Small tech best placed to take on Big Brother

January 2, 2014

By Katrina Hamlin

The author is a Reuters Breakingviews columnist. The opinions expressed are her own.

Feeling insecure? So are companies everywhere. The lesson of 2013 was that there are grievous flaws in security systems once thought virtually impenetrable. Business needs better protection. The most credible providers may be smaller tech players.

Governments from the United States to China have embraced online surveillance and regulation. That won’t end in 2014: paranoia is rising, and besides, spying between countries isn’t technically illegal. Corporate spying has increased too, particularly as cloud-based services introduce new vulnerabilities. Detected attacks were up 25 percent year on year in 2013, according to a PricewaterhouseCoopers corporate survey. Half of respondents say security spending over the next 12 months will increase.

But whom to trust? Market leaders are suspect. The likes of IBM and Cisco Systems are seen as facilitating U.S. state surveillance, and have suffered a sharp drop-off in revenues, led by clients in overseas markets like China and Russia. Other deep-pocketed giants such as Deutsche Telekom and Huawei want to offer alternatives, but they may also appear compromised. Deutsche Telekom’s SiMKo secure phone and tablet technologies are undermined by its state ownership. Privately owned Chinese group Huawei is at pains to deny it has connections to the military and can be pushed around by the state.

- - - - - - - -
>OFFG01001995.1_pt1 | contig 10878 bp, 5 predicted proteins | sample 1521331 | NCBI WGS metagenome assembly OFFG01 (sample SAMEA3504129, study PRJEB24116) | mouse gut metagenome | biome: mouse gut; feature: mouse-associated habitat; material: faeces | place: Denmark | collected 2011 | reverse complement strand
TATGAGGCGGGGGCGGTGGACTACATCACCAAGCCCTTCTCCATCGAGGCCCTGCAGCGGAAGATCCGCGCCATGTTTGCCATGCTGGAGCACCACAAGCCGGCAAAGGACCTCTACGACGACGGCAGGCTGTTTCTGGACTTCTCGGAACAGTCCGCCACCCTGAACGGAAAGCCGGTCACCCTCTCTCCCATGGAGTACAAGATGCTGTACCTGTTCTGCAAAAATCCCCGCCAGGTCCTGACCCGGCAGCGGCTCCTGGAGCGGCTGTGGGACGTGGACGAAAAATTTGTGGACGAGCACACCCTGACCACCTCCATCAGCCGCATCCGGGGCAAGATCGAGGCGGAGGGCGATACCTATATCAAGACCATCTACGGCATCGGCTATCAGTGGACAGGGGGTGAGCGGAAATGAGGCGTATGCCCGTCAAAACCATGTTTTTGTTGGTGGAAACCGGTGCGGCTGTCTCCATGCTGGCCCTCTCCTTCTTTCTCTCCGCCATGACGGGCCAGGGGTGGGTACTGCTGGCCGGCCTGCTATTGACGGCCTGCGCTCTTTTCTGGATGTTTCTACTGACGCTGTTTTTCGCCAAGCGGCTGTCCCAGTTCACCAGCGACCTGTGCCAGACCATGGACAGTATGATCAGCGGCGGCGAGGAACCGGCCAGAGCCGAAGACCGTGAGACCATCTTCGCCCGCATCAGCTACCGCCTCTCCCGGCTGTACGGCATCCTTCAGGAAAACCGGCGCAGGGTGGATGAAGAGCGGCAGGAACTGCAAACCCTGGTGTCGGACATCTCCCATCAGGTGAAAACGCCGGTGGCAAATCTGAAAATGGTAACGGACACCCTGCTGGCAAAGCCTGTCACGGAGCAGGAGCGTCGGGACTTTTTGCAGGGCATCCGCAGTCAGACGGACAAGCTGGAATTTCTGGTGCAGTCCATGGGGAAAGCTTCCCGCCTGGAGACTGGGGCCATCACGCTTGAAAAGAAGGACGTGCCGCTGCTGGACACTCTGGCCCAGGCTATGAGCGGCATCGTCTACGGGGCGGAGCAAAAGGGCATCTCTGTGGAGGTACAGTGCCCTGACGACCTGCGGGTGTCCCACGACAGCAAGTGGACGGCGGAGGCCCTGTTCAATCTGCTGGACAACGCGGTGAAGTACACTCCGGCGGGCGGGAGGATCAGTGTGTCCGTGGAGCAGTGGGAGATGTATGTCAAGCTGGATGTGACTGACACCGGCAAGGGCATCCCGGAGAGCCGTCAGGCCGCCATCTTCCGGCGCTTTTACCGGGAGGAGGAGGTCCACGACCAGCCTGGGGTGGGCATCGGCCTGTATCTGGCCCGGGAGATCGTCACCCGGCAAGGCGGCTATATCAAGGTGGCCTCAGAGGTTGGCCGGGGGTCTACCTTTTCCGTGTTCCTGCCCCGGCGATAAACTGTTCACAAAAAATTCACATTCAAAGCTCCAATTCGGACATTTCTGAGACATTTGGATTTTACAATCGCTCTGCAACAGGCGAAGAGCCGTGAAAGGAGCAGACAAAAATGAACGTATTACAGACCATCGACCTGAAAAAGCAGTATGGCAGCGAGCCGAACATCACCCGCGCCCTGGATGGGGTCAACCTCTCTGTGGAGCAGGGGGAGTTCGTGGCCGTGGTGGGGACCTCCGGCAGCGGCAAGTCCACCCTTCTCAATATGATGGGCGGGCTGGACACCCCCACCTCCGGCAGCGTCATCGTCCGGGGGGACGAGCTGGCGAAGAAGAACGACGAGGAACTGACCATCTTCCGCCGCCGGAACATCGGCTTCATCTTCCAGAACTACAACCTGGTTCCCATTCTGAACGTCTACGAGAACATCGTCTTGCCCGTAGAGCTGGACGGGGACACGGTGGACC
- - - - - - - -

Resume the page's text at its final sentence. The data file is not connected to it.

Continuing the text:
Where smaller specialists excel is in perceived neutrality. Privately owned Silent Circle has grown its subscriber base by around 400 percent since the second quarter of 2012: the company showed its anti-surveillance cred by closing its email unit as a pre-emptive measure to protect client data in the wake of the NSA revelations. It’s hard to imagine Google or Yahoo taking such extreme measures to show their independence.

There are relatively few ways to invest in the sector, but scarcity only incites keener interest. Barracuda, which provides security and data storage products, debuted on the New York stock market in November with a 32 percent first-day share price pop. Shares in malware protection firm FireEye and cloud security company Qualys have both risen 90 percent since they floated in September.

This may not last forever. Cisco Chief Executive John Chambers thinks the giants will regain trust and market share – though it could take time. But for now, “small tech” will be best placed to take Big Brother down a peg.

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